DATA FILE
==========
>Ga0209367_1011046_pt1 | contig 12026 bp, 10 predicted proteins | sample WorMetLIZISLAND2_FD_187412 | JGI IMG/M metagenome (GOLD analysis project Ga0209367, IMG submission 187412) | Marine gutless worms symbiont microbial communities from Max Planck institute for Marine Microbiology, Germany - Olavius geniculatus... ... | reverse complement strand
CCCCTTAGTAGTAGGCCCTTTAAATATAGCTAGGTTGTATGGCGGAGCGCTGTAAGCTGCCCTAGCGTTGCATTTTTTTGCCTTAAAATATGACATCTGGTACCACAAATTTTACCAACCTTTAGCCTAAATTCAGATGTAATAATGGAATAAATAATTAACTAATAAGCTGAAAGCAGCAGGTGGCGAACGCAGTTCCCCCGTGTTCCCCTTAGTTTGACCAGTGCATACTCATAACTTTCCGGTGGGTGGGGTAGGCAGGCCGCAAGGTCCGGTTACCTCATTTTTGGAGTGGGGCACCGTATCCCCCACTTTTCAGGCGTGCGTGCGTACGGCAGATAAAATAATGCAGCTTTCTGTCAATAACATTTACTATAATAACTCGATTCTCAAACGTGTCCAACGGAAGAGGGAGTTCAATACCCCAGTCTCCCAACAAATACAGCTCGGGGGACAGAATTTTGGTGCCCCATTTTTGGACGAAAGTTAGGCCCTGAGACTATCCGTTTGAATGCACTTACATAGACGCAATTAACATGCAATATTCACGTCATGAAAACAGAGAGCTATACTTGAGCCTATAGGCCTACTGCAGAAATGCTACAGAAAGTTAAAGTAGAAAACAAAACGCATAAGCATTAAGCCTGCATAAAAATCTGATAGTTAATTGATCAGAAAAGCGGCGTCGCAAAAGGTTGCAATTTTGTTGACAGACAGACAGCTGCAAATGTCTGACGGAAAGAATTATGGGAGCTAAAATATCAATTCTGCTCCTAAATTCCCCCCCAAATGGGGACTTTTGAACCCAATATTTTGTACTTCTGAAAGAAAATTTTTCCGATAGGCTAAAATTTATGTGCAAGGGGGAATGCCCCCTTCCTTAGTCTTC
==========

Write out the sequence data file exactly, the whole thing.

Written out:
>Ga0209367_1011046_pt1 | contig 12026 bp, 10 predicted proteins | sample WorMetLIZISLAND2_FD_187412 | JGI IMG/M metagenome (GOLD analysis project Ga0209367, IMG submission 187412) | Marine gutless worms symbiont microbial communities from Max Planck institute for Marine Microbiology, Germany - Olavius geniculatus... ... | reverse complement strand
CCCCTTAGTAGTAGGCCCTTTAAATATAGCTAGGTTGTATGGCGGAGCGCTGTAAGCTGCCCTAGCGTTGCATTTTTTTGCCTTAAAATATGACATCTGGTACCACAAATTTTACCAACCTTTAGCCTAAATTCAGATGTAATAATGGAATAAATAATTAACTAATAAGCTGAAAGCAGCAGGTGGCGAACGCAGTTCCCCCGTGTTCCCCTTAGTTTGACCAGTGCATACTCATAACTTTCCGGTGGGTGGGGTAGGCAGGCCGCAAGGTCCGGTTACCTCATTTTTGGAGTGGGGCACCGTATCCCCCACTTTTCAGGCGTGCGTGCGTACGGCAGATAAAATAATGCAGCTTTCTGTCAATAACATTTACTATAATAACTCGATTCTCAAACGTGTCCAACGGAAGAGGGAGTTCAATACCCCAGTCTCCCAACAAATACAGCTCGGGGGACAGAATTTTGGTGCCCCATTTTTGGACGAAAGTTAGGCCCTGAGACTATCCGTTTGAATGCACTTACATAGACGCAATTAACATGCAATATTCACGTCATGAAAACAGAGAGCTATACTTGAGCCTATAGGCCTACTGCAGAAATGCTACAGAAAGTTAAAGTAGAAAACAAAACGCATAAGCATTAAGCCTGCATAAAAATCTGATAGTTAATTGATCAGAAAAGCGGCGTCGCAAAAGGTTGCAATTTTGTTGACAGACAGACAGCTGCAAATGTCTGACGGAAAGAATTATGGGAGCTAAAATATCAATTCTGCTCCTAAATTCCCCCCCAAATGGGGACTTTTGAACCCAATATTTTGTACTTCTGAAAGAAAATTTTTCCGATAGGCTAAAATTTATGTGCAAGGGGGAATGCCCCCTTCCTTAGTCTTC